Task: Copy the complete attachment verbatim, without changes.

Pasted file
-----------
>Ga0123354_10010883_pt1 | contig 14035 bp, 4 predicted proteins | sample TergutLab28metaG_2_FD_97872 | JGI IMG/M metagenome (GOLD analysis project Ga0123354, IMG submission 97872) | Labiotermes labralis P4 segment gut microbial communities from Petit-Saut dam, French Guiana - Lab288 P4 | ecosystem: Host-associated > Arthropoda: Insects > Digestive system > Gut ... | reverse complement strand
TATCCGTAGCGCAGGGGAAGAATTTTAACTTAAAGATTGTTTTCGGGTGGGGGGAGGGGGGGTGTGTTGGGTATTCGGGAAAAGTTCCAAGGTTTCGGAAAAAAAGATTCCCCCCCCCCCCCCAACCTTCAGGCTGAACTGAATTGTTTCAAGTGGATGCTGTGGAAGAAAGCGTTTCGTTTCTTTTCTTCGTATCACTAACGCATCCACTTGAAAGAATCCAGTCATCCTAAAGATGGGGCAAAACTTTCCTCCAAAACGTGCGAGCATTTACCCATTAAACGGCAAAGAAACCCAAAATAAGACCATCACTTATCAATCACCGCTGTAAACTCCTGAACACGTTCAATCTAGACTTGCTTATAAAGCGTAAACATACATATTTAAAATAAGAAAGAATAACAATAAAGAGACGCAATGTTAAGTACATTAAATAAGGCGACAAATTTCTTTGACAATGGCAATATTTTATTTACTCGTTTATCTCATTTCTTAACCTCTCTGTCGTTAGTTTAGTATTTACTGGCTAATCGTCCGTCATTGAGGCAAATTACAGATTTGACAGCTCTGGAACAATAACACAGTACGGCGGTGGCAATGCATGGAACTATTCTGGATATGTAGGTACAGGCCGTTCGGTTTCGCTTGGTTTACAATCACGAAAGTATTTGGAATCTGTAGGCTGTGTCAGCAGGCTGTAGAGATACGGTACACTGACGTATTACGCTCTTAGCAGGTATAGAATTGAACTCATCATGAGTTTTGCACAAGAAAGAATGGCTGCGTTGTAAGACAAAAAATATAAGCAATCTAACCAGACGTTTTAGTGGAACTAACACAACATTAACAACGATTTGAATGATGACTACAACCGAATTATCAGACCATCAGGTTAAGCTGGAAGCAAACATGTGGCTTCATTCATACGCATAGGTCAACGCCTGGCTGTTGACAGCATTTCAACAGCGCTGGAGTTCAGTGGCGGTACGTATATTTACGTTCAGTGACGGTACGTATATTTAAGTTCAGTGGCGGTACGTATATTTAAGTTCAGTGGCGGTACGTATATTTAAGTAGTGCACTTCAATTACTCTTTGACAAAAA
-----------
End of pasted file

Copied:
>Ga0123354_10010883_pt1 | contig 14035 bp, 4 predicted proteins | sample TergutLab28metaG_2_FD_97872 | JGI IMG/M metagenome (GOLD analysis project Ga0123354, IMG submission 97872) | Labiotermes labralis P4 segment gut microbial communities from Petit-Saut dam, French Guiana - Lab288 P4 | ecosystem: Host-associated > Arthropoda: Insects > Digestive system > Gut ... | reverse complement strand
TATCCGTAGCGCAGGGGAAGAATTTTAACTTAAAGATTGTTTTCGGGTGGGGGGAGGGGGGGTGTGTTGGGTATTCGGGAAAAGTTCCAAGGTTTCGGAAAAAAAGATTCCCCCCCCCCCCCCAACCTTCAGGCTGAACTGAATTGTTTCAAGTGGATGCTGTGGAAGAAAGCGTTTCGTTTCTTTTCTTCGTATCACTAACGCATCCACTTGAAAGAATCCAGTCATCCTAAAGATGGGGCAAAACTTTCCTCCAAAACGTGCGAGCATTTACCCATTAAACGGCAAAGAAACCCAAAATAAGACCATCACTTATCAATCACCGCTGTAAACTCCTGAACACGTTCAATCTAGACTTGCTTATAAAGCGTAAACATACATATTTAAAATAAGAAAGAATAACAATAAAGAGACGCAATGTTAAGTACATTAAATAAGGCGACAAATTTCTTTGACAATGGCAATATTTTATTTACTCGTTTATCTCATTTCTTAACCTCTCTGTCGTTAGTTTAGTATTTACTGGCTAATCGTCCGTCATTGAGGCAAATTACAGATTTGACAGCTCTGGAACAATAACACAGTACGGCGGTGGCAATGCATGGAACTATTCTGGATATGTAGGTACAGGCCGTTCGGTTTCGCTTGGTTTACAATCACGAAAGTATTTGGAATCTGTAGGCTGTGTCAGCAGGCTGTAGAGATACGGTACACTGACGTATTACGCTCTTAGCAGGTATAGAATTGAACTCATCATGAGTTTTGCACAAGAAAGAATGGCTGCGTTGTAAGACAAAAAATATAAGCAATCTAACCAGACGTTTTAGTGGAACTAACACAACATTAACAACGATTTGAATGATGACTACAACCGAATTATCAGACCATCAGGTTAAGCTGGAAGCAAACATGTGGCTTCATTCATACGCATAGGTCAACGCCTGGCTGTTGACAGCATTTCAACAGCGCTGGAGTTCAGTGGCGGTACGTATATTTACGTTCAGTGACGGTACGTATATTTAAGTTCAGTGGCGGTACGTATATTTAAGTTCAGTGGCGGTACGTATATTTAAGTAGTGCACTTCAATTACTCTTTGACAAAAA